Saturday, January 3, 2015

On the craft of Joy Williams


Traveling to Pridesup, does anyone know about this story but me?

Sometimes good stories are like secrets. You want like hell to share it just so you can revel in the absurdity of some singular predicament, almost as if to get the most out of anything, you need an accomplice...someone familiar enough with the situation that it doesn't take two hours to blow your load--detail by detail, to make it relevant to anyone but you.

What some get from these stories is often some universal message, where relativity is greatly forsaken for an objective classroom-esque lesson, whereas actual secret secrets are more esoteric, yes, but my point here is Joy Williams has a way of letting us in on deep, dark truths in her stories.

I rarely find this in fiction, which is saturated by transcribed lists of mundane activities. I never asked to subscribe to anyone's food journal--their eavesdropped conversations between people whose only relevance to the reader is nil in that the author carries some sort of grudge for their malignment, whereby chiseling past scenes to suite them, some call it exploitation. But at the risk of digression, I'll get back on track.

I've been enjoying Joy Williams' 1982 collection Taking Care very slowly these days, having gorged myself on most of her novels last summer. Between other books, for work and whatnot, I've been sipping her stories as leisure-time palette cleansers, since to read them quickly would be a waste. I reached the fourth to last story just this morning: Traveling to Pridesup. And now I am completely devastated and don't know what to do with myself.


The story's about the relationship between two sisters, Otilla who is eighty-one and her older sister Lavinia. To explain what happens in the actual story feels redundant since it's more about how Williams doles out their personalities surrounding a situation involving a mysterious baby which they find strapped to their mailbox one day. The ways people deal with crises is, and always will be, the equivalent of seeing someone you know unleash some latent skill/seeing demonstrated for the first time, whether flawless flambe or stairway to heaven on dessert spoons--this is a story about that, but then oh my god. All I can offer at this point are lines:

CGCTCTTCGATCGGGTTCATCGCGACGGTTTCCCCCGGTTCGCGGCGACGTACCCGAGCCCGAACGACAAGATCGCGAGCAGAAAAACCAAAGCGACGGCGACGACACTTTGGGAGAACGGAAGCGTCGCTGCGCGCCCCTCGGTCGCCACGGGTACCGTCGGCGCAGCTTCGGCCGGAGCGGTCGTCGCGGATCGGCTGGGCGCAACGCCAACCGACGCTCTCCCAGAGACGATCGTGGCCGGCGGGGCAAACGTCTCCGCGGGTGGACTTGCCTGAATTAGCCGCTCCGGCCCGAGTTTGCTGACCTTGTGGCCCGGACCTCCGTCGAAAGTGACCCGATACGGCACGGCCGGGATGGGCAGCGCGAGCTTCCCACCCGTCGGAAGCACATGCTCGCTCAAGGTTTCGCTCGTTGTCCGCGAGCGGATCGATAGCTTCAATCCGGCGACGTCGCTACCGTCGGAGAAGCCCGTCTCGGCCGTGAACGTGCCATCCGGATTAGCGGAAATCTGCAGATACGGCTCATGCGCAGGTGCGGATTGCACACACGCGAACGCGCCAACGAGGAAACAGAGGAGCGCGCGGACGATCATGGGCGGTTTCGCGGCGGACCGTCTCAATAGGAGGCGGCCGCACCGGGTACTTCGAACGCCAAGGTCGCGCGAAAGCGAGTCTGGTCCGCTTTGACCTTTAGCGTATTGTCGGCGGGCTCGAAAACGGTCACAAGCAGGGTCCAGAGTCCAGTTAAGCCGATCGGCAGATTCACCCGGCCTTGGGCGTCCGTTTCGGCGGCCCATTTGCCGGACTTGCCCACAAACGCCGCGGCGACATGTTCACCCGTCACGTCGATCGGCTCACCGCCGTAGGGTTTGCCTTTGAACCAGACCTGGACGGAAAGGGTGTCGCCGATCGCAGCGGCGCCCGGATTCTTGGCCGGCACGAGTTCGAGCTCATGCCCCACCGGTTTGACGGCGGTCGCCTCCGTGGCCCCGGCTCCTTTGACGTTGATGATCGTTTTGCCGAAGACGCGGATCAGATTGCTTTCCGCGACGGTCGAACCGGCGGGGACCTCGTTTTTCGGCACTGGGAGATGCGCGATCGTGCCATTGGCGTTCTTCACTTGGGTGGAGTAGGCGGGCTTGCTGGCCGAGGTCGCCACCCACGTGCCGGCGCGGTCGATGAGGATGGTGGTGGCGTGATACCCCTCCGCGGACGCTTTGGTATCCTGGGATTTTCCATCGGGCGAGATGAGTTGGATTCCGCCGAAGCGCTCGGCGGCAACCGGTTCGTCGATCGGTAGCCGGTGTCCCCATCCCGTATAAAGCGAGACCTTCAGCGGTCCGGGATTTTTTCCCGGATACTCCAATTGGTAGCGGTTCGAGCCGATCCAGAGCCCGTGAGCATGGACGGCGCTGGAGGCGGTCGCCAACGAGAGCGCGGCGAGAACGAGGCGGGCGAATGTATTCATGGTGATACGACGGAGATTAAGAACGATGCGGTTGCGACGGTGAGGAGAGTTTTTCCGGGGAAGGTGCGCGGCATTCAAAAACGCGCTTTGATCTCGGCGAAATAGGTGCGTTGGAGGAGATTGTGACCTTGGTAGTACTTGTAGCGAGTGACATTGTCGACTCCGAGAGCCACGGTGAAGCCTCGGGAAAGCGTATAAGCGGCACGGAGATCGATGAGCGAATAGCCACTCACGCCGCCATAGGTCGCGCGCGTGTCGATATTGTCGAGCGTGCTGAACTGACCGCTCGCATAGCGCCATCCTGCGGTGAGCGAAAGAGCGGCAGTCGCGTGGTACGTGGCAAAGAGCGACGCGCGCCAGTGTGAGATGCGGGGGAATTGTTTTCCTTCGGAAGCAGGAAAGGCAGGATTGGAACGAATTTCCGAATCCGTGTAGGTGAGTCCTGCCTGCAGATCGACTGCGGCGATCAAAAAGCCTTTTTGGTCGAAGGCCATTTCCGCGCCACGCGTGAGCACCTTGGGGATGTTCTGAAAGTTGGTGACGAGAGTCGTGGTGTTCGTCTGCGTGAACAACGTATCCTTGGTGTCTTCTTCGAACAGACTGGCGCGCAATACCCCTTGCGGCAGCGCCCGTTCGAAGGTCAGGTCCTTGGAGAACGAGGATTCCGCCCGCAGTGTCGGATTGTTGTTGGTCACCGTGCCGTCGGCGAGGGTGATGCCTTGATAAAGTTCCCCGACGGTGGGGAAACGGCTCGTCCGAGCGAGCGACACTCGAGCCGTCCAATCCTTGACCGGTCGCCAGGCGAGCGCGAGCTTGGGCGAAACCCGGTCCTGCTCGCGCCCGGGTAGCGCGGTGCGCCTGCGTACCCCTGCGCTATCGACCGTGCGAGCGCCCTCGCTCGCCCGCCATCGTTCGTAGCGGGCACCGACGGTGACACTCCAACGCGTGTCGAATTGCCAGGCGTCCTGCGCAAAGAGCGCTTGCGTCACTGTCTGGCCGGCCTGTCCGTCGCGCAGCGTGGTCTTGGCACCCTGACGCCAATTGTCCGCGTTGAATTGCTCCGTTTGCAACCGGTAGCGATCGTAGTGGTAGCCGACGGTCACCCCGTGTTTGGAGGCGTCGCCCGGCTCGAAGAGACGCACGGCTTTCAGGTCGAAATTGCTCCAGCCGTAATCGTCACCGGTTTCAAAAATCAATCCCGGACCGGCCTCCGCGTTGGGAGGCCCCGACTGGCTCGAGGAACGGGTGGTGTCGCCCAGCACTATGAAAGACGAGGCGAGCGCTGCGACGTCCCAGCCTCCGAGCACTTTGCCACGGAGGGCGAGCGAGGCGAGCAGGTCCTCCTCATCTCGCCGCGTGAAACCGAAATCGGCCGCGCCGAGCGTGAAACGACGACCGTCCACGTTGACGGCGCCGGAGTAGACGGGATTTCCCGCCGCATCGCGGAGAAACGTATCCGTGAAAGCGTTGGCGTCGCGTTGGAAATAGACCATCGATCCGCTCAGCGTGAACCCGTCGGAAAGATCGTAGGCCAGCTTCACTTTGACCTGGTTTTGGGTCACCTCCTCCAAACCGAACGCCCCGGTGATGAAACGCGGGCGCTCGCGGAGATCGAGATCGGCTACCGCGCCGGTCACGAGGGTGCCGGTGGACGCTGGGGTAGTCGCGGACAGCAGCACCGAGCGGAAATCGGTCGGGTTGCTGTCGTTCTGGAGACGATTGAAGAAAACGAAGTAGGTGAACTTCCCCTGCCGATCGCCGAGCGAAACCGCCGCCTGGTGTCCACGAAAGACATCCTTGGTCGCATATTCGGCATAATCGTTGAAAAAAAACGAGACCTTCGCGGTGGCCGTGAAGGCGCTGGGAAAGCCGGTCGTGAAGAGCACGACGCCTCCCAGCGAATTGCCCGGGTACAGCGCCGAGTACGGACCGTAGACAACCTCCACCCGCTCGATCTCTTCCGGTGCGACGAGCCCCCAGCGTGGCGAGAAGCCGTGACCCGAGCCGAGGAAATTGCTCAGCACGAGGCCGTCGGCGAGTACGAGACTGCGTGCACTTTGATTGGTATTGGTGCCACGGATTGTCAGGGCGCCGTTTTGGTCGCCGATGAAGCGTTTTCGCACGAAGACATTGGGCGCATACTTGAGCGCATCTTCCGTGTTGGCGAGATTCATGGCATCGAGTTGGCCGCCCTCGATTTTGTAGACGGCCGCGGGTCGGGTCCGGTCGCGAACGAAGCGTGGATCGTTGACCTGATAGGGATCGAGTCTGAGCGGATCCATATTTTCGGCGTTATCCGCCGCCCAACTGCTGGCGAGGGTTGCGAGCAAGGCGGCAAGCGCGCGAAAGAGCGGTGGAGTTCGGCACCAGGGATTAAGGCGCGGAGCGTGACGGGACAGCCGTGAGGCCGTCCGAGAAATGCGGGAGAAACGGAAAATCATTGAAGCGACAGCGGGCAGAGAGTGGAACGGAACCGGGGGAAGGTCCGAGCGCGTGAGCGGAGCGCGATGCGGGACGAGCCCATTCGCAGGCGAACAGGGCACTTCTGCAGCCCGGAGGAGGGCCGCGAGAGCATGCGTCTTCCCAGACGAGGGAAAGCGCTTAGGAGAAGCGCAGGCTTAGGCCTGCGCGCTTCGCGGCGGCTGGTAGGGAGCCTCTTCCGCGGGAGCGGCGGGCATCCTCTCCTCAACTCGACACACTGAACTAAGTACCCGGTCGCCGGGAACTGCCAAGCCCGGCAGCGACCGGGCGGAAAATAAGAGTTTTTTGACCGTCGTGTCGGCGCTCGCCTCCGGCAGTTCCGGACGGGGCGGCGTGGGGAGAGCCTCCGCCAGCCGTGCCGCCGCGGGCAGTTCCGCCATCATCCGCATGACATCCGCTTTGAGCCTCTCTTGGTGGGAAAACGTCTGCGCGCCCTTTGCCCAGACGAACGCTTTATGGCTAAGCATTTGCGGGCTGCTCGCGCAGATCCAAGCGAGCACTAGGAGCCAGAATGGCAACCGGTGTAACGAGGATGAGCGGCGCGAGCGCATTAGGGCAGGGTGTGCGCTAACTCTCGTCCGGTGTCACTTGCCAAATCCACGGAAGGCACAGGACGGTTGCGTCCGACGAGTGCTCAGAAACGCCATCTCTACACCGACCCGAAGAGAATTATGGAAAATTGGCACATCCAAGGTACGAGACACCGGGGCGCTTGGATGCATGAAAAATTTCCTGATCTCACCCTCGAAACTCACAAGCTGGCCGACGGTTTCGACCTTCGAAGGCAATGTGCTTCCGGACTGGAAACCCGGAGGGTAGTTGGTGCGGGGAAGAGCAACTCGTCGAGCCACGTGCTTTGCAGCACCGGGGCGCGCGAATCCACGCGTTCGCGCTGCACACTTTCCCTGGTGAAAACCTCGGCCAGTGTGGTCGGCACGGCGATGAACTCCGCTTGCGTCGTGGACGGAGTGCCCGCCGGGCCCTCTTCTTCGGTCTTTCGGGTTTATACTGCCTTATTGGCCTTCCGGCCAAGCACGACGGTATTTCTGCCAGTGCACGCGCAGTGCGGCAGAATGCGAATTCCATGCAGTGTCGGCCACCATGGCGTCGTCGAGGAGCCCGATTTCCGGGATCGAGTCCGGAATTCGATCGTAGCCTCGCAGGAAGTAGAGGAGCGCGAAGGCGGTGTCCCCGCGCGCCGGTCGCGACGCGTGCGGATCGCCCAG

"Lavinia had never cared for Otilla. She realized that this was due mostly to preconception, as it were, for she had been present at the awful moment of birth and she knew before her sister had taken he first breath that she'd be useless. And she had been. The only thing Otilla had ever had was prettiness and she had that still, lacking the sense to let it go, her girlish features still moving around indecently in her old woman's face. Sitting there now in a messy nest of bread crumbs and obscure stains with the baby playing with her dress buttons, Otilla looked queerly confident and enthusiastic as though at last she were going off on her wedding day. It disgusted Lavinia. There was something unseasonal about Otilla. If she had been a man, Lavinia thought, they might very well have had a problem on their hands." p184

then...

"Otilla was picking through the remaining maps when the baby tipped off her lap and into Lavinia's side. Lavinia stomped on the brakes and beat at him with her hand. "Get Away," she shrieked, "You'll break my hip!" She tried to pull her waist in from the weight of his head. His smell was sweet, fertile, like an anesthetic and she felt frightened as though someone had just removed something from her in a swift, neat operation. She saw the dust motes settling like balloons upon the leather dashboard and white thread tangled in the baby's fingers. Slow Down You're Almost There Only 2000 Yds. The baby's face was wrinkling her linen and his hand was fastened around the bottom of the steering wheel. p185

later...

"When she left the people, they became bystanders, not to be trusted, and she drove on without reference. And the only sounds she heard were the gentle snappings somewhere in her head of small important truths that she had got along with  for years--breaking." p186

Do you see what I mean by secrets? Deep, dark truths? It's all too rare to see such punches packed in lines these days, in fiction which contains so much filler--sugar water compared to the simmered down consistency we reach in Williams' full-bodied Vermont maple syrup. Williams is fine-tuned in the art of essentiality. Everything she gives us to see is there for a good reason and this is one of the reasons why I love her so much. Even or especially when she rips my heart apart.

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